TORONTO — Even though no official decision has been made about NHL participation in future Olympics, China is definitely on the NHL’s radar.
After Pyeongchang, Korea, hosts in 2018, Beijing is on the docket for the 2022 Winter Olympics. Opening up the Chinese market to hockey could be a lucrative opportunity for the NHL and NHL Players’ Association.
“Obviously China is an important market,” commissioner Gary Bettman said Tuesday. “It’s a big one. If you can influence 1 per cent of the population you’re doing well, so obviously we’re going to need to take a look at what we think the overall impact on the game would be by participating.”
Bettman and NHLPA executive director Don Fehr are careful to say they haven’t had any formal discussions about going back to the Olympics. It’s no secret that the International Olympic Committee and International Ice Hockey Federation would love nothing better than for the NHL to be back to headline a premier event.
During and after the Sochi Olympics, which were considered an immense success given the play and how well the players were treated, Pyeongchang was still very much an unknown. It still is, but Beijing getting to host in 2022 may have changed the game.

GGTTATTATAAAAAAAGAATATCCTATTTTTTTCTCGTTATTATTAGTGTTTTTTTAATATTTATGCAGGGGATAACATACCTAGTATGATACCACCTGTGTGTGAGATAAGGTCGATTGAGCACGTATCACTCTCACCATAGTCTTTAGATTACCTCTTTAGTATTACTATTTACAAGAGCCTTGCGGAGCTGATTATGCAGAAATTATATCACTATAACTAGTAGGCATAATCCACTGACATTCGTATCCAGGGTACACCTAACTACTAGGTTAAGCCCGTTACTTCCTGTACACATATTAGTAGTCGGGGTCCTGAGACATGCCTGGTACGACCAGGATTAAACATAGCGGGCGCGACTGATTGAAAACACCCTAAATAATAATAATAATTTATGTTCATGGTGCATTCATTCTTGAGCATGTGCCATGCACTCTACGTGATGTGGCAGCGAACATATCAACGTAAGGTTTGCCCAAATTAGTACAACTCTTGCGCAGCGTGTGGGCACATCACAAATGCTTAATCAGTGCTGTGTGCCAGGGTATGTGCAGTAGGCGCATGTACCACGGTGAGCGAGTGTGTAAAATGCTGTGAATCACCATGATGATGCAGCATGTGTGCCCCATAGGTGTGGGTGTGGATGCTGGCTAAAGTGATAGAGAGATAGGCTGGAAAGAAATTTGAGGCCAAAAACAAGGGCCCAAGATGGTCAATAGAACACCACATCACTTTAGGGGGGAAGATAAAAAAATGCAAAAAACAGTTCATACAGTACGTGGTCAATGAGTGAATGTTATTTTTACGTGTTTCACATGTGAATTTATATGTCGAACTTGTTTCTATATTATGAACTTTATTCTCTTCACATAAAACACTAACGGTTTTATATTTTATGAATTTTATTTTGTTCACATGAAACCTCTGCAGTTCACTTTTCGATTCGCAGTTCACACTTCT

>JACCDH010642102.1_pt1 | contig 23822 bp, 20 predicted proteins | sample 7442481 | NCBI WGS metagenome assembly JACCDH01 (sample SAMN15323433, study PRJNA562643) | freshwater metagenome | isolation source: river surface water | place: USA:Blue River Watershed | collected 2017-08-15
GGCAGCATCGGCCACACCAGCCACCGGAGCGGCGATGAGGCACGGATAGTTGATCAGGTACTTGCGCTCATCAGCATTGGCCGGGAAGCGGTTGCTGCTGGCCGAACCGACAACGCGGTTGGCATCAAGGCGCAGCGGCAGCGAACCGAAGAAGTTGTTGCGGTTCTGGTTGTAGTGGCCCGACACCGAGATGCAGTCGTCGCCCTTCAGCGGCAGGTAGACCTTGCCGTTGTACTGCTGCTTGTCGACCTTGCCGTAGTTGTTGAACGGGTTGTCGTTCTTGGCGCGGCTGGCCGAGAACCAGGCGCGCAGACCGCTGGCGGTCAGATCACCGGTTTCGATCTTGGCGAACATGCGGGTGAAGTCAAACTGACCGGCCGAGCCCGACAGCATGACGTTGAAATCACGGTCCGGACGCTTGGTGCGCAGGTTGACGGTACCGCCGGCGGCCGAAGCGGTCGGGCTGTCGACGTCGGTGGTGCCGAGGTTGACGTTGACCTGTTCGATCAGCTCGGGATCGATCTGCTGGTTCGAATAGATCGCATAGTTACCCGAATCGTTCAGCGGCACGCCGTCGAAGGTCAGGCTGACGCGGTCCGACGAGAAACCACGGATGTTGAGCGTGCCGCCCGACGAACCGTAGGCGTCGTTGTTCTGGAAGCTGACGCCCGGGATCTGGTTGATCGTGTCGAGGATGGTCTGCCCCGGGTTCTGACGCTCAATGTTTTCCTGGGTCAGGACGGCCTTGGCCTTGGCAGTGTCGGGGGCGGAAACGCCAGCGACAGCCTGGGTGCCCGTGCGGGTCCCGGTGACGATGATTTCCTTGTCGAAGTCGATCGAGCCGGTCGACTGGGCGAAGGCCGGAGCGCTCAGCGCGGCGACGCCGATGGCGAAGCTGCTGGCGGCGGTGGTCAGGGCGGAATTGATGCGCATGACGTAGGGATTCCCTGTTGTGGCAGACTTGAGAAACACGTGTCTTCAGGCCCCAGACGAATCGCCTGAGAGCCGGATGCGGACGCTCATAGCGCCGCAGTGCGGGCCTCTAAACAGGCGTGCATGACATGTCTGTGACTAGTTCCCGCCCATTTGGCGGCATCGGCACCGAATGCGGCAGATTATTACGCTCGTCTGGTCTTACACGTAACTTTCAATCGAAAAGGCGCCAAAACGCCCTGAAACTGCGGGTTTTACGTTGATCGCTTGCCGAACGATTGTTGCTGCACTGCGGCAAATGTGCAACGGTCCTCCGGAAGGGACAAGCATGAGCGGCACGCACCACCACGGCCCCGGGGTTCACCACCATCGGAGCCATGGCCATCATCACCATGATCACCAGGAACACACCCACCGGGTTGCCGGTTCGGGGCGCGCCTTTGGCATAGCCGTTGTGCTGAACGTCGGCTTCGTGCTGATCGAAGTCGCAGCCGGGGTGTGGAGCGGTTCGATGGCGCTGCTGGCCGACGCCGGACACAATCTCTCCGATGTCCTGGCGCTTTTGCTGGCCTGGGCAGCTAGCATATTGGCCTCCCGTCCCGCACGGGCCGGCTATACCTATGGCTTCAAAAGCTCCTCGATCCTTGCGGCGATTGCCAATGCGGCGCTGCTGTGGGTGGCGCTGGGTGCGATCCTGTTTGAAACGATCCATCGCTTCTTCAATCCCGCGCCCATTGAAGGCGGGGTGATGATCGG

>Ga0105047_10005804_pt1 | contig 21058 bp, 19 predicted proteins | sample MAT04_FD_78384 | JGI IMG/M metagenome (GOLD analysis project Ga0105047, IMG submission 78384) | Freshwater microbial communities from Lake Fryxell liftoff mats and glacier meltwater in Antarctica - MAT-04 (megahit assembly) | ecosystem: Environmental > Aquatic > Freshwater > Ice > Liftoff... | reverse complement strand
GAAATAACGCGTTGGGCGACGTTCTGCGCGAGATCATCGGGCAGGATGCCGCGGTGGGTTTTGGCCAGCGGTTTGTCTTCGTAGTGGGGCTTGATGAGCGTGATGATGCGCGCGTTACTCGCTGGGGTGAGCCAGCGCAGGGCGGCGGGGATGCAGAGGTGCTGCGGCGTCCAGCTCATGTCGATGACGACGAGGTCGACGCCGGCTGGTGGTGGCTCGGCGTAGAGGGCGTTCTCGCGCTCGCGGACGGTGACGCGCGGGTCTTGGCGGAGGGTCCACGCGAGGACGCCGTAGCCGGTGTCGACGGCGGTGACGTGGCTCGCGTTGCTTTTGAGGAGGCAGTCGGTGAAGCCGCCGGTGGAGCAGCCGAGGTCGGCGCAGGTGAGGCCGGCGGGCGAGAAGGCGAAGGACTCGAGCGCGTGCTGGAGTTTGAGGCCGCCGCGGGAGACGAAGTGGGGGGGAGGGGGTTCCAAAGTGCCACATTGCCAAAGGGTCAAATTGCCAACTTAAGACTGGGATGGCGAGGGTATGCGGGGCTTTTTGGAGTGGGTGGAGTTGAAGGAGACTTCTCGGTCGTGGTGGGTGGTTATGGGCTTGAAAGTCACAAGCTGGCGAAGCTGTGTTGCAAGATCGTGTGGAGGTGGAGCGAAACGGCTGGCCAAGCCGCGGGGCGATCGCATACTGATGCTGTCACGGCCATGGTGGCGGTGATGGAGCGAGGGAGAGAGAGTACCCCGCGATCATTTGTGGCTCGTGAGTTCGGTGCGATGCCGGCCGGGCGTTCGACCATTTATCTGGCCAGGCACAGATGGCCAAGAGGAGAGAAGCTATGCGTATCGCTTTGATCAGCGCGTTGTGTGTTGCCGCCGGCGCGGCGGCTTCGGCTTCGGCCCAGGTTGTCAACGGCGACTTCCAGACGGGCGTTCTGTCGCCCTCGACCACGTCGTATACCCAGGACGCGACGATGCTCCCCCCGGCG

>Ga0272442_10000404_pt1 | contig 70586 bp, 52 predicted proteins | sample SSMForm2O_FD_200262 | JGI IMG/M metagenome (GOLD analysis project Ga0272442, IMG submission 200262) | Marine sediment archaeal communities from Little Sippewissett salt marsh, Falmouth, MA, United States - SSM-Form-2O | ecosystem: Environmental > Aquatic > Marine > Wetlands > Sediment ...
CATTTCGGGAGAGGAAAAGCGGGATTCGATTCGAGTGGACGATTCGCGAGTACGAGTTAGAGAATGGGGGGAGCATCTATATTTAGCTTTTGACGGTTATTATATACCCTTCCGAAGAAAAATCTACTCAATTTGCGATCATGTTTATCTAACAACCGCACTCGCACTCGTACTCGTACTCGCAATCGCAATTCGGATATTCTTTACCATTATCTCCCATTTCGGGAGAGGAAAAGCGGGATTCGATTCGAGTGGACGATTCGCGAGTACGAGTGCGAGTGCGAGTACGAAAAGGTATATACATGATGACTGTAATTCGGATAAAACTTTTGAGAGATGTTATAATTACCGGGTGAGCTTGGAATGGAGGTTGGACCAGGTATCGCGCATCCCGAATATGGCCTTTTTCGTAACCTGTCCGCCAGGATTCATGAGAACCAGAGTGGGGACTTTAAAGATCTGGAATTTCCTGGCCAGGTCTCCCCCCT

Two straight Games in Asia, and on the heels of the first Chinese player being selected in the NHL draft, China could very well be the next target as a hockey market.
“Whenever you look at these kinds of things and whenever you attempt to do what we’re trying to do now, which is to say let’s take a long-term view and really develop this game in as many markets as you can, of course you look at all the decisions made by other parties, and that includes Beijing,” Fehr said.
During the entire public dialogue, Bettman and deputy commissioner Bill Daly have pointed out that the Olympics don’t bring the NHL any tangible financial benefit. It helps the IOC and IIHF plenty, but the NHL and NHLPA would like some more for stopping their season in February.
“The toughest thing about the Olympics is obviously it’s during the season, you’ve got to fly to wherever the event is, and that’s difficult,” Canadian defenceman Drew Doughty said. “Coming back from Russia last year was, I thought, very, very hard.”
Sidney Crosby said that scheduling isn’t easy for the Olympics. But he and other NHL players have made it clear that they want to go back.
“Obviously we all know the impact of the Olympics and how everyone gets behind it,” Crosby said. “It’s a great brand of hockey and seeing the best go against each other is pretty unique.”
Time difference is problematic, too, especially because Pyeongchang is 13 hours ahead of the Eastern Time Zone and 16 ahead of the Pacific Time Zone.
But players’ desires to go, coupled with the Chinese potential in 2022, might make the difference.
“Obviously if there is something broader going on with a China experience, whether or not that changes the ultimate decision I can’t tell you sitting here today, but obviously it could be a factor,” Bettman said.
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Stephen Whyno, The Canadian Press
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